Online, 311 has begun to pilot live chat functionality for select service types, leveraging best practices from the world's largest digital customer service platforms. And via the new 311 webpage, New Yorkers access an even clearer, simpler interface for resolving their needs, as described earlier.
In addition to coming to where New Yorkers live online and creating more choices for engaging with the City that reflect the preferences of constituents, these digital improvements improve customer service and efficiency across the board by reducing wait times for phone service.
Altogether, today 15% of 311 requests are processed digitally, a significant increase over 2011, when 4% of requests were processed digitally.
SMS as a Tool for Engagement
In addition to 311, a number of City agencies including the Department of Education, Department of Health and Mental Hygiene and the Human Resources Administration (HRA) have begun to use SMS short codes to engage their constituents. Based on informal surveys to its clients, HRA found that nearly all New Yorkers have access to either a smartphone or feature phone, making SMS an extremely accessible means of communication.
One example of SMS in action is the "TXT-2-Work" program. For New Yorkers who receive cash assistance, food stamps or temporary housing, TXT-2-Work provides real-time alerts on local job openings that match their field of expertise. Previously, it could take up to 12 days for a job listing to reach a potential applicant; now New Yorkers receive notifications within hours. Today over 18,722 HRA clients are subscribed to TXT-2-Work, and in addition to job alerts, subscribers benefit from personalized responses to their questions.
Digital Crowdsourcing and Engagement in Emergency Situations
When Hurricane Sandy descended on New York City, rapid communication was critical to disaster response efforts, keeping the public informed and providing an invaluable window into the needs of New Yorkers. Throughout Hurricane Sandy, digital engagement played an unprecedented role in response and recovery, reflecting both record levels of public adoption of social media and the coordinated efforts of City employees. Hurricane Sandy also built on the lessons learned during Hurricane Irene, and since the launch of the Digital Roadmap in 2011, the City has instituted policy and strategy changes to support engagement and crowdsourcing in emergencies.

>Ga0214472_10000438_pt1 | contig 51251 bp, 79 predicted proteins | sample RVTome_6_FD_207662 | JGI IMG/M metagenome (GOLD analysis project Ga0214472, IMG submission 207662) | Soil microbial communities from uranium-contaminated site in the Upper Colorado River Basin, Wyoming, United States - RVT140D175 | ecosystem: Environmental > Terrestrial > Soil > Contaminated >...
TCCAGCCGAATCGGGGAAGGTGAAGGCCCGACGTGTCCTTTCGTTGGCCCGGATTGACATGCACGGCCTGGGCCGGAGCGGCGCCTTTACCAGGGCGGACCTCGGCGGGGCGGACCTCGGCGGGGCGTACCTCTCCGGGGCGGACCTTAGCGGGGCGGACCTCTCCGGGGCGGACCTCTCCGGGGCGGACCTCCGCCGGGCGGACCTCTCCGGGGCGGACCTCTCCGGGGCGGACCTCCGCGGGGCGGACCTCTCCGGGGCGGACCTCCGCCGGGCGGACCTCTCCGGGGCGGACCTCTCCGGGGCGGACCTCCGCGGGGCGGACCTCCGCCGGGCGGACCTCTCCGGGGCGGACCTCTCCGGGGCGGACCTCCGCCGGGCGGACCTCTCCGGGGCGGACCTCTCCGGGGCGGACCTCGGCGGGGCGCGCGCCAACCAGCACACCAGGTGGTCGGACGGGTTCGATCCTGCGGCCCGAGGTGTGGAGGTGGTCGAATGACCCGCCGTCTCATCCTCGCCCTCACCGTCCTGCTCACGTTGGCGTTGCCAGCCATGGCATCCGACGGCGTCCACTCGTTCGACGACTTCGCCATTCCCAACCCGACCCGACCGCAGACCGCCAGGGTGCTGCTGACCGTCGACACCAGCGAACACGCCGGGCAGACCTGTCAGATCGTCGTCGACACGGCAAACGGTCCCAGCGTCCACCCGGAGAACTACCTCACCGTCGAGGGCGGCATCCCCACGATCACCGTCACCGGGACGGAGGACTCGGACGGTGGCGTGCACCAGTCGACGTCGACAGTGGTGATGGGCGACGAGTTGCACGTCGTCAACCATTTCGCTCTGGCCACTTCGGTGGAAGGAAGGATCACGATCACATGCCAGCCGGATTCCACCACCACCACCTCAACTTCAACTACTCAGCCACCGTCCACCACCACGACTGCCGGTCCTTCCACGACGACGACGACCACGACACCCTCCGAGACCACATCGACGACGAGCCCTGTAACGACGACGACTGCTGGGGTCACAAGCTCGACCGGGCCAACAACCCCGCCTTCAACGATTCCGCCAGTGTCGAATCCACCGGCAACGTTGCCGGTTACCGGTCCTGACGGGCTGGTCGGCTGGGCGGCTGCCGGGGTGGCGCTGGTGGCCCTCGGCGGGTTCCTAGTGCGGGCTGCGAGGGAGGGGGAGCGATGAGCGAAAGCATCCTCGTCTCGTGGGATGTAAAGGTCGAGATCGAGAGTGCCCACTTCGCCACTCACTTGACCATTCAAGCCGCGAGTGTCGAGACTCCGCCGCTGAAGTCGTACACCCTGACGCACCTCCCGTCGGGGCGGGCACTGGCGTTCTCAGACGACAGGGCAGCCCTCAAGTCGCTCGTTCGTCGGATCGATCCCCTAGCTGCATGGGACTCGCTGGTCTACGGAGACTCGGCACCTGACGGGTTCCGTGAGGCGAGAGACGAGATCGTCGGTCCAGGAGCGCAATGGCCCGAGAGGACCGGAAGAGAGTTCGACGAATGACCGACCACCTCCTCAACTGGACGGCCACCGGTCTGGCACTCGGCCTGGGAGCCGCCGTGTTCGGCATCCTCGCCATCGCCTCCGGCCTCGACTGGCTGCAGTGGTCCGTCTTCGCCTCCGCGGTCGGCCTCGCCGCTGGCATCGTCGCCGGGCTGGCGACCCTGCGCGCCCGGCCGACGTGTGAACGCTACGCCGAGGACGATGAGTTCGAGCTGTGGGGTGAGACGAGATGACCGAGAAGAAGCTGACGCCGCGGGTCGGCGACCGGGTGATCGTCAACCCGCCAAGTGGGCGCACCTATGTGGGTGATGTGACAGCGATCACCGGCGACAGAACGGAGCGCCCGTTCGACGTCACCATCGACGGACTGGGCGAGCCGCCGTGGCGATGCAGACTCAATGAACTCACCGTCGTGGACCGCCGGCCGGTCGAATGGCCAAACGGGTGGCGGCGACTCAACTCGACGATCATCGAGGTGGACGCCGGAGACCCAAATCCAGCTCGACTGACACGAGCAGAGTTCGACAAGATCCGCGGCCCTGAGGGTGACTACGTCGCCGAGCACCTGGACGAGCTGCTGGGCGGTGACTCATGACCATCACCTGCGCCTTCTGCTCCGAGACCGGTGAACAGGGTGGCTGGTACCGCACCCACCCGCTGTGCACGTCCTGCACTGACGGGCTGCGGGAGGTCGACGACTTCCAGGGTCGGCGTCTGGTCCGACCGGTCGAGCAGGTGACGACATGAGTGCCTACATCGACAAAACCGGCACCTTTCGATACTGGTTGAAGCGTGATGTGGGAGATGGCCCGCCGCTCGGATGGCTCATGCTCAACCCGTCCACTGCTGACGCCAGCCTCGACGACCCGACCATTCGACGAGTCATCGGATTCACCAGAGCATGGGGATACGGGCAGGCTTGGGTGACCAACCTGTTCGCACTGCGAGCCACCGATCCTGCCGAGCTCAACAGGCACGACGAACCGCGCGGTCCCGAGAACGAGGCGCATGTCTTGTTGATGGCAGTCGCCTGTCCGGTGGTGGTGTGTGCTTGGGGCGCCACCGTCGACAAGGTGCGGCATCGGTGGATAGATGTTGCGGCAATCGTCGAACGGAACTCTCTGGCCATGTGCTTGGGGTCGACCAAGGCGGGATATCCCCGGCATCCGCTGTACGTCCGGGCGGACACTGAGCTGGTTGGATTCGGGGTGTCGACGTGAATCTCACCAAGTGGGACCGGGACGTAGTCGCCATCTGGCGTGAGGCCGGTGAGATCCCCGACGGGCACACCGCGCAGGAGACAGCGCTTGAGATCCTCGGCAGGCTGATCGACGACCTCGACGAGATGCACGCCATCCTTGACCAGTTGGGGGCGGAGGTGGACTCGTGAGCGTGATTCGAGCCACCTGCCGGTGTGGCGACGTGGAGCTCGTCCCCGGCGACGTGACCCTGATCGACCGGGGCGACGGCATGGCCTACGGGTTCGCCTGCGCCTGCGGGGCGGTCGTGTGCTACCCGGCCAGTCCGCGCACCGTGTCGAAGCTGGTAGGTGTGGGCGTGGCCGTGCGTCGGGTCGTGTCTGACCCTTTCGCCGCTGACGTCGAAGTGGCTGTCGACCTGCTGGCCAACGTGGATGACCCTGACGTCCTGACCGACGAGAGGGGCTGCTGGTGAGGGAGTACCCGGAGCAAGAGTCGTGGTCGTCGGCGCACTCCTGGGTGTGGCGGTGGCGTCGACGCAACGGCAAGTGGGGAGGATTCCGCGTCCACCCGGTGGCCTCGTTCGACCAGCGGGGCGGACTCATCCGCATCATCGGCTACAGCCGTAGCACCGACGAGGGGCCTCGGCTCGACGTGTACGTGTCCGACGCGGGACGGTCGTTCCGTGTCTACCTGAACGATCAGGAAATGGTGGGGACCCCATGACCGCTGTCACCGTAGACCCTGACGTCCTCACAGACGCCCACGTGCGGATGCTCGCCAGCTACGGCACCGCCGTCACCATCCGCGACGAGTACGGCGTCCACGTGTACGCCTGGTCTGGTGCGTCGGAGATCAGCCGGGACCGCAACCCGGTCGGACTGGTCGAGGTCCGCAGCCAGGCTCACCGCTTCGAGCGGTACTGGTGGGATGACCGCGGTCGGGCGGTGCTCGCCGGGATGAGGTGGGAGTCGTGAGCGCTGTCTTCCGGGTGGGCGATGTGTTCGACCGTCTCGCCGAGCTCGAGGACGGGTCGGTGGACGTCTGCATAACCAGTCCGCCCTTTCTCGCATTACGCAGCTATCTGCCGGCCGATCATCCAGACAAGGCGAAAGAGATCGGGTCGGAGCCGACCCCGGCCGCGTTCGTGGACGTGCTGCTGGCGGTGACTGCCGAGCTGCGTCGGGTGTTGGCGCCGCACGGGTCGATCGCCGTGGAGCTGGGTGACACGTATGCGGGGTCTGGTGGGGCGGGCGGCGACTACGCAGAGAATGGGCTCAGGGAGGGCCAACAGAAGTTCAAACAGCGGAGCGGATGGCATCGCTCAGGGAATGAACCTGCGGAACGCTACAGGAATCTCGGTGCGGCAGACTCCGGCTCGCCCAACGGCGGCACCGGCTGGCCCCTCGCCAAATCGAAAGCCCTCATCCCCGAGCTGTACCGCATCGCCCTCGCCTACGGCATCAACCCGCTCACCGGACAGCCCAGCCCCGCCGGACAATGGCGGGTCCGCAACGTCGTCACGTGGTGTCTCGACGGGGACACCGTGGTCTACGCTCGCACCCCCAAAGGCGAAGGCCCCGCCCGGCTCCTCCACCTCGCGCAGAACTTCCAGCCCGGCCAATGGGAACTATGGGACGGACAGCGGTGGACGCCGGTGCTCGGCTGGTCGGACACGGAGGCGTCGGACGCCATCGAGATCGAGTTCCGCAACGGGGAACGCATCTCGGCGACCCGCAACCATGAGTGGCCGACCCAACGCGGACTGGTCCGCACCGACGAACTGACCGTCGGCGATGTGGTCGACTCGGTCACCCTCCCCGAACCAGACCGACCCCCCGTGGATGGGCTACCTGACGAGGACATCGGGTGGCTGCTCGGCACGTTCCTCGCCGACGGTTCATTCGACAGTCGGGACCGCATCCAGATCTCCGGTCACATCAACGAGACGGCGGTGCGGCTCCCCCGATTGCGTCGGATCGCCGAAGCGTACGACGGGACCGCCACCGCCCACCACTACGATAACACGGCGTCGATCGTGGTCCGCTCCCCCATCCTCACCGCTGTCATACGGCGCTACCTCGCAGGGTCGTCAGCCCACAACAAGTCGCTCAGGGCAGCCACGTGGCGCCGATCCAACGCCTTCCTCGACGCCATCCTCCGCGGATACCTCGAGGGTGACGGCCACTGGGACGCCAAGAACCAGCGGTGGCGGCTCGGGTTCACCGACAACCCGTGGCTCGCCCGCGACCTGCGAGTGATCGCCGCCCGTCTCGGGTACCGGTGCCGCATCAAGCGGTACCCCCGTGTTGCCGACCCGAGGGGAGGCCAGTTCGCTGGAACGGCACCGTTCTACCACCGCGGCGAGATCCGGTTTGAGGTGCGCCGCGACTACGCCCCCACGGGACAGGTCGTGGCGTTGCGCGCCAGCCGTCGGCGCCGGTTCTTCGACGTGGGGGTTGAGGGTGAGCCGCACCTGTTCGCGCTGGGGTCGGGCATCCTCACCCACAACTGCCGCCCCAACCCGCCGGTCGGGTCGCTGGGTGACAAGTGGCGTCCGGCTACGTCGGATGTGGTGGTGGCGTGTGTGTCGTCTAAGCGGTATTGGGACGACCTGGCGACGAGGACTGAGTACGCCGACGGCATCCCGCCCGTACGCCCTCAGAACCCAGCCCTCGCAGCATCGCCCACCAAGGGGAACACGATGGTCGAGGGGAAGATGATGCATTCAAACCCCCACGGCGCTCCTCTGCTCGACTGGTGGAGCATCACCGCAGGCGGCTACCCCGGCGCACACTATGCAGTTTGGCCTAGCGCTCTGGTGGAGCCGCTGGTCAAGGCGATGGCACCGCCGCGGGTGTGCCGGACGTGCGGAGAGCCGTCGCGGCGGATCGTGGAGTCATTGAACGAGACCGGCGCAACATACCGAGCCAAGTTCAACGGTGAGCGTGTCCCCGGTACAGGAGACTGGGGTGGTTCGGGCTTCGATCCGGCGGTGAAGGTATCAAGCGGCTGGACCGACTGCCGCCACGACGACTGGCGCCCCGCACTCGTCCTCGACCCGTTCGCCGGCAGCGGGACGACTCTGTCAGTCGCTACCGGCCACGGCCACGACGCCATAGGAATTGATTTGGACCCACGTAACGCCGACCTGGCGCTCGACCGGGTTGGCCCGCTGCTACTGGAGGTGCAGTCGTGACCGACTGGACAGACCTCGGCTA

Thanks to the Citywide social media dashboard, in emergency scenarios senior City government staff are able to more effectively field and assess concerns from the public across hundreds of social media channels at a glance. All City channels from Twitter and Facebook are loaded to the platform, enabling administrative users to view all incoming comments and input from across the City's digital community in one view. In addition, users can track specific keywords or hashtags to identify concerns such as power outages or flooding and publish reports reflecting trends in mentions over time.
As the City's digital staff encounters recurring questions, the City may issue public announcements from official social media feeds, or the Mayor may include them in press updates. For specific, personal questions, the City's digital teams may respond directly via Facebook or Twitter; during Hurricane Sandy the City answered over 300 questions on Twitter alone.
To ensure complete messaging consistency across its 340 social media channels, the City of New York also activates an emergency scenario social media protocol in disaster situations. This protocol centralizes all approvals of outgoing content, involving senior legal, operations and communications staff to ensure accuracy amid rapidly changing conditions.
Even with the increased oversight, City agencies were able to quickly and effectively publish content throughout Hurricane Sandy, sending over 2,000 tweets. The public response to the City's digital engagement was resoundingly positive. Messages included one from @ninanyc on Twitter that, "Twitter = #1 thing that kept us informed during the blackout. Super useful to get @NYCMayorsOffice tweets as texts." Another user, @visitordesign expressed, "credit to @nycgov for being so responsive to people looking for info. hard to imagine a personal resource like that 10 yrs ago."
Quantitative data also shows the positive reception by New Yorkers. Over the two weeks surrounding Hurricane Sandy, the City saw record growth in its digital communities, gaining nearly 200,000 new subscribers on social media and reaching a peak Facebook reach of over 320,000 as audience members shared content with their networks.
In addition, the City streamed live video of every Mayoral press conference and update, later providing access to video on-demand via YouTube. The public viewed those videos almost one million times throughout the course of the storm.
The pro-bono support of technology companies and nonprofits during Hurricane Sandy and other emergencies has been crucial to serving and informing New Yorkers. During both Hurricane Irene and Sandy, Twitter donated promoted tweets to @NYCMayorsOffice, enabling vital messages to reach hundreds of thousands more people in New York City. During both storms, the City also worked with the Google Crisis Response group, sharing geographic data related to hurricane evacuation zones, shelters and other resources that the Google team integrated into its public Google Crisis Map. Through the municipal data-fueled interactive maps developed and promoted by Google, the City reached at least one million more individuals, more than doubling its reach.